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Northwestern Offensive Line Overhaul: At tackle, it’s a wide-open competition

So...who’s going to take the jobs?

Northwestern v Iowa Photo by Matthew Holst/Getty Images

At Big Ten Media Days, Pat Fitzgerald announced there would be an open competition at the tackle position for Northwestern. After another disappointing year in the trenches for the Wildcats, Fitzgerald has issued a full reset.

“We’ve got seven guys competing at tackle right now, and four of them have got to step up and take those top four roles,” Fitzgerald said. “And last week...I had those guys stick around, and I said I’m not sure which one of you guys is gonna be the starter at either position, but feel free to take the job...We need to play better at the tackle position.”

That quote means that Blake Hance, Northwestern’s starter at left tackle last season, is no longer safe on the depth chart for 2017. We knew the right tackle spot would be open after Eric Olson graduated, but Hance’s inability to get a vote of confidence before training camp should be worrying. We shall see how the position shapes up in Kenosha and beyond, but right now, everything is up in the air.

We rag on it constantly, but Northwestern’s offensive line was not very good last season. Northwestern’s coaching staff and its fans understand that, and the stats back it up. Northwestern ranked 97th out of 129 FBS teams in Adjusted Sack Rate and 68th in Adjusted Line Yards, well below the Power 5 average. But by any measure or casual viewing of the team, last season’s offensive line play was a disappointment, especially when it comes to the tackles.

It did get slightly better as the year went on. In three of their last four games, the line propelled Northwestern rushers to at least 5 yards per carry. But while Northwestern had success running the ball, it struggled to create any width or depth in pass protection, the primary focus of the tackles. Thorson got sacked 38 times last season, compared to 22 his freshman year. And despite Northwestern’s solid late-season efforts, the Wildcats gave up 16 sacks in their final three games. Some were Thorson’s fault, who still struggles with getting the ball out quickly and with pocket presence. But it became clear by the end of 2016 that most of it wasn’t on him. He just didn’t have much time.

Last season, Fitzgerald pulled no punches when discussing the tackles and the line as a whole, especially after Northwestern’s infamous 9-7 loss to Illinois State.

“Our o-line got outplayed. Flat out,” he said after the loss. “I don’t think our tackles moved their feet very well. If we had more depth, I would have made more changes in-game.” The rampant mistakes and weaknesses were clear in real-time, and were made even more obvious when watching the highlights afterward. Whether it was Blake Hance being overpowered repeatedly or the constant, drive-stalling holding penalties across the line, Northwestern’s awful start could clearly be pinned primarily onto the broad shoulders of the five men protecting Clayton Thorson.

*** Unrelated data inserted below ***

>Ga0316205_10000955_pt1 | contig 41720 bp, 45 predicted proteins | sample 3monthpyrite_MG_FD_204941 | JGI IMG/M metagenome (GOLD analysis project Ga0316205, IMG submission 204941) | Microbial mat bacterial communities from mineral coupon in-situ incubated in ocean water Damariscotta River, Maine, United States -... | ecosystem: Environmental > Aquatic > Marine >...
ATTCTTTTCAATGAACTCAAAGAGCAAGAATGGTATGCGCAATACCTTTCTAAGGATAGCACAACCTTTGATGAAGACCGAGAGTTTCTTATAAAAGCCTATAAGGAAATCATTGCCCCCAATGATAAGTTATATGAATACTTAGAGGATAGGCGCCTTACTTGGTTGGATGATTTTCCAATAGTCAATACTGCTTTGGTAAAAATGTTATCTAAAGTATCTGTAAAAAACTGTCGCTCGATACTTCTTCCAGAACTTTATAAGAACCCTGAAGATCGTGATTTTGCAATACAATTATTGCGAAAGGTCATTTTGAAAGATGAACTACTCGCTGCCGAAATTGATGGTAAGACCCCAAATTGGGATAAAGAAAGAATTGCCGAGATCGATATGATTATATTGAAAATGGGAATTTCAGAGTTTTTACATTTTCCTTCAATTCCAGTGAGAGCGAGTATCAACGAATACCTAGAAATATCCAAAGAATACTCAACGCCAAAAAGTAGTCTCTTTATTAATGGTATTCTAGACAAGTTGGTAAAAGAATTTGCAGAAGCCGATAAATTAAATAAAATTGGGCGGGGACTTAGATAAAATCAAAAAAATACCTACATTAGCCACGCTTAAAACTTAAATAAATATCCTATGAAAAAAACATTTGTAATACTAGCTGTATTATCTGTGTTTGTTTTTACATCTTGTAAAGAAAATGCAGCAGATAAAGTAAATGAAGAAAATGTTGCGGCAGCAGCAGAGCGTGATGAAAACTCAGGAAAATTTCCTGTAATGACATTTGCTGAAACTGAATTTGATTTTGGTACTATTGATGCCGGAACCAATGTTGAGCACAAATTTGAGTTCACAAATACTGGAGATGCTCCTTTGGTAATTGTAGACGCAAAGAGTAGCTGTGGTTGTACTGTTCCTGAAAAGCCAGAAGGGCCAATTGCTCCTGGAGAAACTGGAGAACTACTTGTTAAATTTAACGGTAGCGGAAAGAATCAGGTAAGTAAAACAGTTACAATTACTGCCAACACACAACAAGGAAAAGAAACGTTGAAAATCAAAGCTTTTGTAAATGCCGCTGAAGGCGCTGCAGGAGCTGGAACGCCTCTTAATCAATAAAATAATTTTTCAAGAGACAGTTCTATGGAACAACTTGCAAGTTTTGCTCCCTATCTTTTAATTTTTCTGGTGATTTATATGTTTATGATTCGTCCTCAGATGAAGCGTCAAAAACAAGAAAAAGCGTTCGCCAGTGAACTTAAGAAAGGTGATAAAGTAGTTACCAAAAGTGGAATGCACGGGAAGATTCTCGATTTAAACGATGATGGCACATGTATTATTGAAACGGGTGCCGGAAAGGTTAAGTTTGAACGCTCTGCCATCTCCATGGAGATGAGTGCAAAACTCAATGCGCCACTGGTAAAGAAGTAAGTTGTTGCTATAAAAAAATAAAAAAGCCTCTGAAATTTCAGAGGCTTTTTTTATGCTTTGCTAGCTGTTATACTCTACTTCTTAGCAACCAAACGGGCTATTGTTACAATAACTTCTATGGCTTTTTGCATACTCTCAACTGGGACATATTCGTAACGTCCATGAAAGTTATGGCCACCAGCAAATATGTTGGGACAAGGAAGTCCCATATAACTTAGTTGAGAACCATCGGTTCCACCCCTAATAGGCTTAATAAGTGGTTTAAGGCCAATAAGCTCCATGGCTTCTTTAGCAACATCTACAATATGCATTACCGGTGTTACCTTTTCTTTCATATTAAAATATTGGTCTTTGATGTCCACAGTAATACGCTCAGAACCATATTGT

Thorson and Justin Jackson are the keys to Northwestern’s offense and Northwestern’s potential challenge for a Big Ten West title. For those two to produce, the line must improve in 2017.

At Media Days, Fitzgerald essentially confirmed three returning starters on the offensive line: Brad North at center and Tommy Doles and J.B. Butler at the two guard positions. This stability is a good sign, as Doles and Butler were dependable and North played quite well. It wasn’t vintage Big Ten offensive line play, but it was enough to get by.

But at tackle, Northwestern will need some serious improvement. Last year’s starting right tackle, oft-injured Eric Olson, is gone. The aforementioned Hance, a redshirt junior with 21 starts under his belt, has struggled throughout his career. Fitzgerald has confirmed that the jobs are wide open, but who are the players that can step up and win the battle for a starting role?

One candidate (who will immediately expand the field from seven to eight) is graduate transfer Trey Klock, who spent time at tackle while he was at Georgia Tech. Fitzgerald spent some time discussing Klock at media day as well: “I’m excited about Trey...[He] was really impressive in the video I saw of him at his previous institution.” Klock was billed as a utility lineman, but with the potential openings at tackle, it would make sense for him to join the battle.

As for those already on Northwestern’s roster, the two competitors who seem to have an advantage are redshirt freshman Gunnar Vogel, a highly recruited Ohioan who impressed coaches in practice last year, and redshirt sophomore Andrew Otterman, who appeared in every game in 2016 as a backup. They are followed closely by redshirt sophomore Adam Lemke-Bell and redshirt freshmen Jesse Meyler, Jason Goosen and Cam Kolwich.

Fitzgerald attempted to foster competition in the offensive line last year, but with limited depth and experience, especially at tackle, he was often unable to do so.

“When Blake was a little bit inconsistent, we didn’t have anybody to step up and push him,” Fitzgerald said. But with 2017 bringing a graduate transfer and four redshirt freshmen at the tackle position to the table, Hance should be pushed constantly in 2017.

We won’t know the names of Clayton Thorson’s two most important protectors until the week before the season opener. Fitzgerald is hoping to use that to make them better prepared for it than Hance and Olson were last year.